# mapping a smaller matrix in a greater matrix with a specific sequence

I have a matrix 300x300 i need to map the values ina greater matrix (900x900) in the positions given by the sequence
$$({3*i-1,3*j-1)}$$
while everything else remain empty, how can achieve this result?

KroneckerProduct

f5 = KroneckerProduct[#, {{0, 0, 0}, {0, 1, 0}, {0, 0, 0}}] &;
f6 = KroneckerProduct[SparseArray@#, SparseArray[{2, 2} -> 1, {3, 3}]] &;


SparseArray and Band

f1 = SparseArray[Band[{2, 2}, Automatic, {3, 3}] -> #,3 Dimensions[#]] &;


or

f1 = SparseArray[Band[{2, 2}, 3 Dimensions[#], {3, 3}] -> #] &


f2 = ArrayFlatten[Map[ArrayPad[{{#}}, 1] &, #, {2}]] &;


Examples

n = 3;
m = RandomInteger[{1, 5}, {n, n}];
Row[MatrixForm /@ {m, f1@m, f2@m}] Timings:

f0 = (* from bill's answer *) SparseArray[Flatten[{Drop[ArrayRules@ SparseArray[#] /.
{x_, y_} -> {3 x - 1, 3 y - 1}, -1], 3 Dimensions[#] -> 0}, 1]] &;

f3 = (* from george2079's answer *) SparseArray[{i_ /; Mod[i + 1, 3] == 0,
j_ /; Mod[j + 1, 3] == 0} :> #[[(i + 1)/3, (j + 1)/3]], {3 Length@#, 3 Length@#}] &;

f4 = (* from ciao's answer *) Upsample[#, 3, 2] &;

n = 300; mm = RandomInteger[10, {n, n}];

Equal @@ Through[{f0, f1, f2, f3, f4, f5, f6}[mm]]


True

Grid[SortBy[{HoldForm[#], First@AbsoluteTiming[#[mm]]} & /@
{f0, f1, f2, f3, f4, f5, f6}, Last], Dividers -> All] // Style[#, 16, Bold, "Panel"] & • it works thanks but i fail at understanding the code, i am just a novice. same thing with bill's answer. what does the & and the # means? – Alucard May 13 '16 at 19:05
• @Alucard, f1 = SparseArray[Band[{2, 2}, Automatic, {3, 3}] -> #,3 Dimensions[#]] &; is the same as f1[mat_] : = SparseArray[Band[{2, 2}, Automatic, {3, 3}] ->mat,3 Dimensions[mat]] ; see Function (&) and Slot (#) in the docs. – kglr May 13 '16 at 19:10

Perhaps I'm missing something in the question, but why not just:

new=Upsample[old, 3, 2];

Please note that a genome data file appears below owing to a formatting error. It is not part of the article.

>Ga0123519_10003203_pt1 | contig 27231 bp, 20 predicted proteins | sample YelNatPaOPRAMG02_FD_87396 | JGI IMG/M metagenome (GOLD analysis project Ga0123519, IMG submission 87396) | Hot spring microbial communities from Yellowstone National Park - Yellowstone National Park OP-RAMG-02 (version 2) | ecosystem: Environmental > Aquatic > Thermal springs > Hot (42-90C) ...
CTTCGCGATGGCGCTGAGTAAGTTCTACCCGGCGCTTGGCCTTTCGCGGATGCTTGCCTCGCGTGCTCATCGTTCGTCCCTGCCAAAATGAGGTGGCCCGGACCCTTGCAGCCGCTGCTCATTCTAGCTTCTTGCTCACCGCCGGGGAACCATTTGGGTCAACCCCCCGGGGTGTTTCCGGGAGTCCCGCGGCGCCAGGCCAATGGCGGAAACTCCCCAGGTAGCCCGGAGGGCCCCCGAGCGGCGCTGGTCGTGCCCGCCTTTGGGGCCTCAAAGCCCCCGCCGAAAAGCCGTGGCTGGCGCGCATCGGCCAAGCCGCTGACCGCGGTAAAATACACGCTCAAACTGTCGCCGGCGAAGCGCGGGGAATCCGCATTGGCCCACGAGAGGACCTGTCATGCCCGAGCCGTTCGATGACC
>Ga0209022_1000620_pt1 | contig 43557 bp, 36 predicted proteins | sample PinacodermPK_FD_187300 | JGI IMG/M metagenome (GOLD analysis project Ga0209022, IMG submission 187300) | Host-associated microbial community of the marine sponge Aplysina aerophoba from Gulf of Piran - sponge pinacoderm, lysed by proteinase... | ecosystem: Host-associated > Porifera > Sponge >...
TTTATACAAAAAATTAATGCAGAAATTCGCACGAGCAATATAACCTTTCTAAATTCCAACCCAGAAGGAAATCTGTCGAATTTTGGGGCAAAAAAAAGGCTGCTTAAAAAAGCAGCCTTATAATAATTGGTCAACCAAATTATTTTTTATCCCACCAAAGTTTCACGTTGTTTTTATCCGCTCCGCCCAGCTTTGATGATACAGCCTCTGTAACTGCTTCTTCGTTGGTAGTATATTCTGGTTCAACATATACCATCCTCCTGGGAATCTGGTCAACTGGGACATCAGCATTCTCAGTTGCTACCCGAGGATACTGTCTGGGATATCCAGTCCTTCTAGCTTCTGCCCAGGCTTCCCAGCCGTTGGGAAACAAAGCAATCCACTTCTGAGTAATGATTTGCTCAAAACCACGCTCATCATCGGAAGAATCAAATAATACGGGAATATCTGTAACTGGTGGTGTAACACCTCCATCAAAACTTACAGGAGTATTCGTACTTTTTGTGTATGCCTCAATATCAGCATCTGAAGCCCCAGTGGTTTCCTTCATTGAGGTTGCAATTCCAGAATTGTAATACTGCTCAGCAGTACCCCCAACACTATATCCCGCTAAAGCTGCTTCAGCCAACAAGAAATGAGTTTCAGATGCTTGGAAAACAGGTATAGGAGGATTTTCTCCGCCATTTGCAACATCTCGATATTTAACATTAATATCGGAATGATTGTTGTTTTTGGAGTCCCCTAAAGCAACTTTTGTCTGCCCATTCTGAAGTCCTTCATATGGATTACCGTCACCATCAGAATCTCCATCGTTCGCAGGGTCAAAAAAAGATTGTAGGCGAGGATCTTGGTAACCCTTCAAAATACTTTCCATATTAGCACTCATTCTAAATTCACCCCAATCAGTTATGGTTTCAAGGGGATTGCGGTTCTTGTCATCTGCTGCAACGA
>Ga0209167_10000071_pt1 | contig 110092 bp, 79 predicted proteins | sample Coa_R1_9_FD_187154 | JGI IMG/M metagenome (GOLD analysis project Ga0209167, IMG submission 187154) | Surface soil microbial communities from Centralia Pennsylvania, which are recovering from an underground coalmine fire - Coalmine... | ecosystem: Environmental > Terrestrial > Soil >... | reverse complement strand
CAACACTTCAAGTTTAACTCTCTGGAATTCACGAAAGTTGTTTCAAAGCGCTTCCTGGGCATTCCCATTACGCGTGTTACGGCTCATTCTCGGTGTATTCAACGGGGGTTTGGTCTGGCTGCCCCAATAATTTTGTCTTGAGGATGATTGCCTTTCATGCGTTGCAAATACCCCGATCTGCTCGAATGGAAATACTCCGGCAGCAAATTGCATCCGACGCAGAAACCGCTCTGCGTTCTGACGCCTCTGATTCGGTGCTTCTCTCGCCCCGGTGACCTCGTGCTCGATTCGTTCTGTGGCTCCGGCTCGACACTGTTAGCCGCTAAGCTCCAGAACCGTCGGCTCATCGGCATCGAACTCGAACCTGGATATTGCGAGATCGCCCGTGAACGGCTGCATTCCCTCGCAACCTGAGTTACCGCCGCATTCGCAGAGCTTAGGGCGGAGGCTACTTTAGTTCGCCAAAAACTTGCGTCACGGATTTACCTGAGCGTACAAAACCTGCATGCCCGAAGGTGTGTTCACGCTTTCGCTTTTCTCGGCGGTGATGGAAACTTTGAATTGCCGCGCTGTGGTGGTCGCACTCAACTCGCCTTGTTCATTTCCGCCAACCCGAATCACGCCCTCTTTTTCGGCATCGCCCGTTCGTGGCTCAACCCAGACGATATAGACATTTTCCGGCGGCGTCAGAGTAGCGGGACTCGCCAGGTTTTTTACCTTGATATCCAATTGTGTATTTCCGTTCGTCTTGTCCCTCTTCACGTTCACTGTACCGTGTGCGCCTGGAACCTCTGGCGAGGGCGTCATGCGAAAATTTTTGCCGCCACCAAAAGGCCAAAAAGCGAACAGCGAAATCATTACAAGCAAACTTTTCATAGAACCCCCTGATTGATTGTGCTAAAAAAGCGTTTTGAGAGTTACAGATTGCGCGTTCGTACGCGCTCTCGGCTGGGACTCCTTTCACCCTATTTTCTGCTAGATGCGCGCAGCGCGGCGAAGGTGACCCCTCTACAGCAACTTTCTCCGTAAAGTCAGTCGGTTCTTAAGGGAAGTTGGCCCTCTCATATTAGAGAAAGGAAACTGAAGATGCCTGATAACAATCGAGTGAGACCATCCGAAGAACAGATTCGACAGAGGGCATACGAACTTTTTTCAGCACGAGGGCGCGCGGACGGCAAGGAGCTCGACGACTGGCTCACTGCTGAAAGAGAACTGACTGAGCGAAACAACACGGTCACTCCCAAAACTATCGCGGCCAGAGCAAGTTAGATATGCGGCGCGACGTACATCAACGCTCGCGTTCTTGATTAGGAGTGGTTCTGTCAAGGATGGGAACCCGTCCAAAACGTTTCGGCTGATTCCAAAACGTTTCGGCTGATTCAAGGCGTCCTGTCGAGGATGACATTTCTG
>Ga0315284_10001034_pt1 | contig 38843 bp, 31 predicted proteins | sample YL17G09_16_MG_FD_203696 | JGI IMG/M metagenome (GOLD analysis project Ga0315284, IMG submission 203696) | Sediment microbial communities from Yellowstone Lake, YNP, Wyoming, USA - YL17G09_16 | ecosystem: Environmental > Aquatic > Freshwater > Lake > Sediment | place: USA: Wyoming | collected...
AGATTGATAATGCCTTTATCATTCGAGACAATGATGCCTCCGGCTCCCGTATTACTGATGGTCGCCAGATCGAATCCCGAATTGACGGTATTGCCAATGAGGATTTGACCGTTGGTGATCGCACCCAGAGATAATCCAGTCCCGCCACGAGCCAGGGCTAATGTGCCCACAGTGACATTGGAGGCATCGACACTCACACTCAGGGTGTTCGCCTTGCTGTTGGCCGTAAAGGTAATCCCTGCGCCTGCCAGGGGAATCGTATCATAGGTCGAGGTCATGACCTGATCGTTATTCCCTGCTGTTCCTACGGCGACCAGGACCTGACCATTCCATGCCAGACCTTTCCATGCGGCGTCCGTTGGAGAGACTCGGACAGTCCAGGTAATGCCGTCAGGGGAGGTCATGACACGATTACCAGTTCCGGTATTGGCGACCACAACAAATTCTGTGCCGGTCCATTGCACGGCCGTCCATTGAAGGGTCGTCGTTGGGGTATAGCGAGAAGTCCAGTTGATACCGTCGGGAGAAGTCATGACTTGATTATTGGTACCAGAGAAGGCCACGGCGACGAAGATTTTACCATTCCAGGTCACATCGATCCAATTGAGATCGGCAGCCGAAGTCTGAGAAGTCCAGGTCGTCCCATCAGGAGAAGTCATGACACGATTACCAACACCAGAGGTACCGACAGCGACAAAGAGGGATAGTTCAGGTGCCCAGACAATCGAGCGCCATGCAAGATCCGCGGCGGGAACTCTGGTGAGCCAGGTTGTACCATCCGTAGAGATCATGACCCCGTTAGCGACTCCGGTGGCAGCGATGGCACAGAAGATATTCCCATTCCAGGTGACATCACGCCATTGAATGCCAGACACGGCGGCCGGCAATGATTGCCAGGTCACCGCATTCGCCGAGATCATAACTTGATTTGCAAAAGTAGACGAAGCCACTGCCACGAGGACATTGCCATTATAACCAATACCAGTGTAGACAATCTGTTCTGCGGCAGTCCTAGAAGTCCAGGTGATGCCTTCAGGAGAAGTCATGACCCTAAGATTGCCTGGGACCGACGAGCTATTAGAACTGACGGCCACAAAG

• god i have no words, i did not know there was this command – Alucard May 13 '16 at 22:56
• @Alucard - Developing a full vocabulary of Mathematica functions is probably on the order of developing a decent vocabulary in English - I doubt there are many that know all of the functions off the tops of their heads... – ciao May 13 '16 at 23:15

Here is one way -- represent the original array in sparse form, then replace the indices with the desired ones:

m = RandomInteger[{-5, 5}, {3, 3}];
Normal@SparseArray[Drop[ArrayRules@SparseArray[m]
/. {x_, y_} -> {3 x - 1, 3 y - 1}, -1]] // MatrixForm


More generally, and controlling for the ultimate size of the matrix:

n = 3; m = RandomInteger[{1, 5}, {n, n}];
Normal@SparseArray[Flatten[{Drop[ArrayRules@SparseArray[m]
/. {x_, y_} -> {3 x - 1, 3 y - 1}, -1], {3 n, 3 n} -> 0}, 1]]

• I think the dimensions of the resulting matrix should be {3 n, 3 n} (not {n^2,n^2}). – kglr May 13 '16 at 20:30
• @kglr - Thanks for noticing... just fooled by the simple n=3 case where 3n==n^2! – bill s May 14 '16 at 2:28

A different SparseArray approach:

n = 3
(m = RandomInteger[{1, 5}, {n, n}]) // MatrixForm
big = SparseArray[
{i_ /; Mod[i + 1, 3] == 0, j_ /; Mod[j + 1, 3] == 0} :>
#[[(i + 1)/3, (j + 1)/3]] , {3 Length@#, 3 Length@#}] &@m;
MatrixForm[big]